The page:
This step by step diy project is about 4×6 shed plans. This is PART 2 of the project where I show you how to build the roof and the front door for the 4×6 shed. The roof has a gable shape so it will drain water properly, making it an ideal choice if you live in a rainy area. You can easily adjust the size of the overhangs. Take a look over the rest of my woodworking plans, if you want to get more building inspiration.
When buying the lumber, you should select the planks with great care, making sure they are straight and without any visible flaws (cracks, knots, twists, decay). Investing in cedar or other weather resistant lumber is a good idea, as it will pay off on the long run. Use a spirit level to plumb and align the components, before inserting the galvanized screws, otherwise the project won’t have a symmetrical look. If you have all the materials and tools required for the project, you could get the job done in about a day. See all my Premium Plans HERE.
Projects made from these plans
4×6 Gable Roof Plans
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- H – 12 pieces of 2×4 lumber – 35 1/4″ long RAFTERS
- I – 2 pieces of 2×4 lumber – 81″ long SUPPORTS
- J – 2 piece of 3/4″ plywood – 35 1/4″x84″ long ROOF
- K – 50 sq ft of tar paper, 50 sq ft of asphalt shingles ROOFING
- L – 2 pieces of 1×4 lumber – 79″ long, 1 piece – 43″ long JAMBS
- M – 2 pieces of 1×4 lumber – 36″ long, 2 pieces – 72″ long, 1 piece – 29″ long DOOR
- 6 pieces of 2×4 lumber – 6′
- 2 pieces of 2×4 lumber – 8′
- 6 pieces of 1×4 lumber – 8′
- 2 pieces of 3/4″ plywood – 4’x8′
- 50 sq ft of tar paper, 50 sq ft of asphalt shingles
- rafter ties, hinges & latch
- 2 1/2″ screws, 2″ brad nails,
- wood glue, stain/paint, wood filler
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Hammer, Tape measure, Framing square, Level
Miter saw, Drill machinery, Screwdriver, Sander
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- PART 1: 4×6 Shed Plans
- PART 2: 4×6 Roof Shed Plans
How to build a 4×6 shed with gable roof
The first step of the project is to build the rafters for the shed. Cut one end of the rafters at 60 degrees (set the miter saw at 30 degrees). Make sure you take accurate measurements and use a miter saw for accurate cuts. As you can see in the diagram, you should also cut out a notch in the rafters so you can fit the roof supports. Mark the cut lines on the 2×4 rafters and make the cut outs with a circular saw. Make parallel cuts inside the marked area and remove the excess with a hammer. Clean the recess with a chisel.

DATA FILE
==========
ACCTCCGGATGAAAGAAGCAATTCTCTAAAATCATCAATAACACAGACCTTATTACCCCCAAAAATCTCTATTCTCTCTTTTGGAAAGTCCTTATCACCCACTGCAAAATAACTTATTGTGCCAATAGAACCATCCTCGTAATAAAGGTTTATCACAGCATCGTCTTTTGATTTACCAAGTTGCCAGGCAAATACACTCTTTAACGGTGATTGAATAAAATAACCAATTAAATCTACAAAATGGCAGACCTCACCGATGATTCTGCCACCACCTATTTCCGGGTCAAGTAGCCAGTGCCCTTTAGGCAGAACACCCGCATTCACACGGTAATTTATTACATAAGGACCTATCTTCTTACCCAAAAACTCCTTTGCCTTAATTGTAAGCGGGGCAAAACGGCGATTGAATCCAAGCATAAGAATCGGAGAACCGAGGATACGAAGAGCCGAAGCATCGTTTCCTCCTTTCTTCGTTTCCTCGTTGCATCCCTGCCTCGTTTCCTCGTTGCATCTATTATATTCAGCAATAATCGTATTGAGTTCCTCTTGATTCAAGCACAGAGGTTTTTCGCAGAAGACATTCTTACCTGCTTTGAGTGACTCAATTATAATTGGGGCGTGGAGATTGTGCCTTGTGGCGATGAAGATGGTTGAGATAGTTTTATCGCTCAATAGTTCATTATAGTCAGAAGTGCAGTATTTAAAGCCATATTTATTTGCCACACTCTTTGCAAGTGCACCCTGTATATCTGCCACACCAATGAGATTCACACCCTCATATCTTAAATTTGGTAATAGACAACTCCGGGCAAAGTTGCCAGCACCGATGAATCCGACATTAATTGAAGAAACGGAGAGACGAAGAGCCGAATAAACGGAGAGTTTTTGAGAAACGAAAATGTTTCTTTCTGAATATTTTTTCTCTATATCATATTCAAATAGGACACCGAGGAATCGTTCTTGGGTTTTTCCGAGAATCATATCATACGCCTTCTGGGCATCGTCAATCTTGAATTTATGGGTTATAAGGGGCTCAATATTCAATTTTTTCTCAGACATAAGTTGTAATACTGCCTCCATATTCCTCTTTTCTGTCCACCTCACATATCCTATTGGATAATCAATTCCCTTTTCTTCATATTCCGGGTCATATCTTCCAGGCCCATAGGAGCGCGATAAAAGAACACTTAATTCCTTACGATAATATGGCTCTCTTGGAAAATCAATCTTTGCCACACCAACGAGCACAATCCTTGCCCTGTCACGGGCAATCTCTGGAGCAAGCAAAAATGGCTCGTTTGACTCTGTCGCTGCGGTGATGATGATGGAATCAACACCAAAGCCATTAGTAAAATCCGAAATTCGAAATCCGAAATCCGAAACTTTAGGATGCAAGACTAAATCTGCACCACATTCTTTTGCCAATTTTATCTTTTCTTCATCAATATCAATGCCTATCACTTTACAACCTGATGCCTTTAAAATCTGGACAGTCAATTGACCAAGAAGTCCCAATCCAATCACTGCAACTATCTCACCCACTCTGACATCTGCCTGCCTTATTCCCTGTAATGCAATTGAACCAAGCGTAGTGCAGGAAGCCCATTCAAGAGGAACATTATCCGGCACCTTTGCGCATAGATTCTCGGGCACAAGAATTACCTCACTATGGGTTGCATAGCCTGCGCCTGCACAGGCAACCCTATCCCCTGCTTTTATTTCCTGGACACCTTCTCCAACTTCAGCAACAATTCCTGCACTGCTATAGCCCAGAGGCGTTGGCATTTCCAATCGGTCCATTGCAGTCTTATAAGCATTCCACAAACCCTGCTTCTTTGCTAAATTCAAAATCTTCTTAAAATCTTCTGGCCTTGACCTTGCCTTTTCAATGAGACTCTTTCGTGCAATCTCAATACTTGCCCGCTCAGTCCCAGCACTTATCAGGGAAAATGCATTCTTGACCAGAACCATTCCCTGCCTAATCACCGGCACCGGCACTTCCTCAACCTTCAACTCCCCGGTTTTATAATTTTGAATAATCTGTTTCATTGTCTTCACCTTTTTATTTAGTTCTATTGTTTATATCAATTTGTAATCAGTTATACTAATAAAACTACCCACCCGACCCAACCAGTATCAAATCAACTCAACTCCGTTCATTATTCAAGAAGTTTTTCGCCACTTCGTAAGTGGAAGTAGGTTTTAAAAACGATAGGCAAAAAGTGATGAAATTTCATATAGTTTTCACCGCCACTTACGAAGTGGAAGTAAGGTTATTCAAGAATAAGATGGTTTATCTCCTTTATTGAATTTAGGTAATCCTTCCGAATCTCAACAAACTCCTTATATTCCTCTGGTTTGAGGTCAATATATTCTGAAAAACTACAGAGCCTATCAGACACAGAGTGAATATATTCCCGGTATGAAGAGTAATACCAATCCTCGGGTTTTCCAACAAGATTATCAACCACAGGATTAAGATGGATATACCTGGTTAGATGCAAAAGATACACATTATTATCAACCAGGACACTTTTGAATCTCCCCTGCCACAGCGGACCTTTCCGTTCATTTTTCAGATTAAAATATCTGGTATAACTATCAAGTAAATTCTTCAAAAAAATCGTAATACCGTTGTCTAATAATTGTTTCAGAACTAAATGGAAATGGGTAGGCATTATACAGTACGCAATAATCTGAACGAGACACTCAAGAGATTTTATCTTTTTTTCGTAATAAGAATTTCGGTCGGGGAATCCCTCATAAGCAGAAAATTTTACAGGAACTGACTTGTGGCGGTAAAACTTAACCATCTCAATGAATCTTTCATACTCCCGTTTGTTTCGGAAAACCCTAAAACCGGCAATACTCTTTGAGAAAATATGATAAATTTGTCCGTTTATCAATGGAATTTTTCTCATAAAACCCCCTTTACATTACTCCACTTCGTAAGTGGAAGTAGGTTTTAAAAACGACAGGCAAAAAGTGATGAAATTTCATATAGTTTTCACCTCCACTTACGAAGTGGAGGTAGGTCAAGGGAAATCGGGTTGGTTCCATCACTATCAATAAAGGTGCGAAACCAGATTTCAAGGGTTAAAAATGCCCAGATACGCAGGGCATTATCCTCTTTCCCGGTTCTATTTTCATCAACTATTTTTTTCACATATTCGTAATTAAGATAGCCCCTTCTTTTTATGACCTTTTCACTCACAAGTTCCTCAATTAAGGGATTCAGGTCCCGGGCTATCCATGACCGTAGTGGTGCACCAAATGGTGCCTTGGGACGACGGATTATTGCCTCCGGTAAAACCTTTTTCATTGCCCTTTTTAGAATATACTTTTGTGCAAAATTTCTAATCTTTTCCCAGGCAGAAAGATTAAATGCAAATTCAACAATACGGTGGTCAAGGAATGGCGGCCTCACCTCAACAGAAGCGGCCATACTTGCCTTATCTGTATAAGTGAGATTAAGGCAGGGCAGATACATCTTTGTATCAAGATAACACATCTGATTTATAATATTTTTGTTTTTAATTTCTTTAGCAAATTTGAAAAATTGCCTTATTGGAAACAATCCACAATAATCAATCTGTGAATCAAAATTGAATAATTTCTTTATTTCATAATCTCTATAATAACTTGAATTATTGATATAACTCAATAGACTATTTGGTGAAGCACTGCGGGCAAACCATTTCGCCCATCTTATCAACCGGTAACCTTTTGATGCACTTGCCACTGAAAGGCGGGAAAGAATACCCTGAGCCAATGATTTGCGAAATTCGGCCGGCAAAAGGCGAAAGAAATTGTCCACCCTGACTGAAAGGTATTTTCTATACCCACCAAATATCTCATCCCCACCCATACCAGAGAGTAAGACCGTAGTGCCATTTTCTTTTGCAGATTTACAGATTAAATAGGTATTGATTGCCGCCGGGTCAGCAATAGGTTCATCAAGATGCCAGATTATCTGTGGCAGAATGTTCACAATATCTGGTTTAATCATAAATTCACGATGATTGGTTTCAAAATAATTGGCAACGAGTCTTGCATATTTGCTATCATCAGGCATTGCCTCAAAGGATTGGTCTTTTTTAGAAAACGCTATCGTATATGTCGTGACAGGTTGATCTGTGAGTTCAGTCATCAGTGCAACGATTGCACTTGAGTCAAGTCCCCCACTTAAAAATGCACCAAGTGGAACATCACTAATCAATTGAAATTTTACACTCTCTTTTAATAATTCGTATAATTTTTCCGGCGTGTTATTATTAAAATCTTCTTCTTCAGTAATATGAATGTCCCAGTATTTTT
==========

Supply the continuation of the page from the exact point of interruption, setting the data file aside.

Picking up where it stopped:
Lock the rafters together with 3/4″ plywood, as shown in the plans. Cut the gussets before attaching them to the rafters with 1 5/8″ screws. Leave no gaps between the rafters for a professional result.
Fit the trusses to the top of the 4×6 shed. Make sure you place the trusses equally spaced. Use a spirit level to plumb the trusses. Use rafter hangers to secure them into place tightly. If you want to sea the roof of the shed, this is the right time to fit blockings between the rafters.
Build the gable end for the shed from 1/2″ plywood or 5/8″ siding. As you can see in the plans, you need to make some notches so you can fit the roof supports.
Continue the project by fitting the 2×4 supports to the top of the roof. Make sure you center the supports into place for a professional look. Drill pilot holes and insert 2 1/2″ screws into the rafters. In addition, you can easily adjust the size of the front and back overhangs so it suits your needs.
Build the front and back gable trims from 2×4 lumber. Lock the trims together with 2 1/2″ screws before locking them to the roof of the shed. Align everything with attention before securing the trims to the roof supports.
Build the roof from 3/4″ plywood. Fit the sheets to the rafters and secure them into place with 1 5/8″ screws, every 8″ along the roof structure.
Cover the roof of the shed with roofing felt, making sure the strips overlap at least 2″. Secure the tar paper to the plywood sheets with roofing staples. In addition, cut a 12″ piece for the top ridge. Fit the side drip edges over the roofing felt, while the bottom drip edges should be fit under.
Attach the 1×4 jambs around the door opening. Use 1 5/8″ screws to secure the jams into place. Align the edges with attention before securing them into place tightly.
Build the door for the shed from the panel you cut out at the previous steps. Attach the 1×4 trims to the panel and secure them into place with 1 1/2″ nails. Add waterproof glue to the joints to enhance the bond of the components.
Make sure you double check all the joints before taking care of the finishing touches. Fill the dents and the holes with wood putty and smooth the surface with 120-220 grit sandpaper. Apply a few coats of paint to enhance the look of the shed and to protect the components from the elements.
The gable shed seen from behind looks really neat. You can blend this shed design with ant style of outdoor furniture. This shed is extremely easy to build a
This small shed is ideal for staring tools or other small items in your yard. Don’t forget to take a look over PART 2 of the project, so you learn how to build the roof and the front door for the shed. If you build these, I would love to see your project.
This woodworking project was about 4×6 gable shed roof plans. If you want to see more outdoor plans, check out the rest of our step by step projects and follow the instructions to obtain a professional result.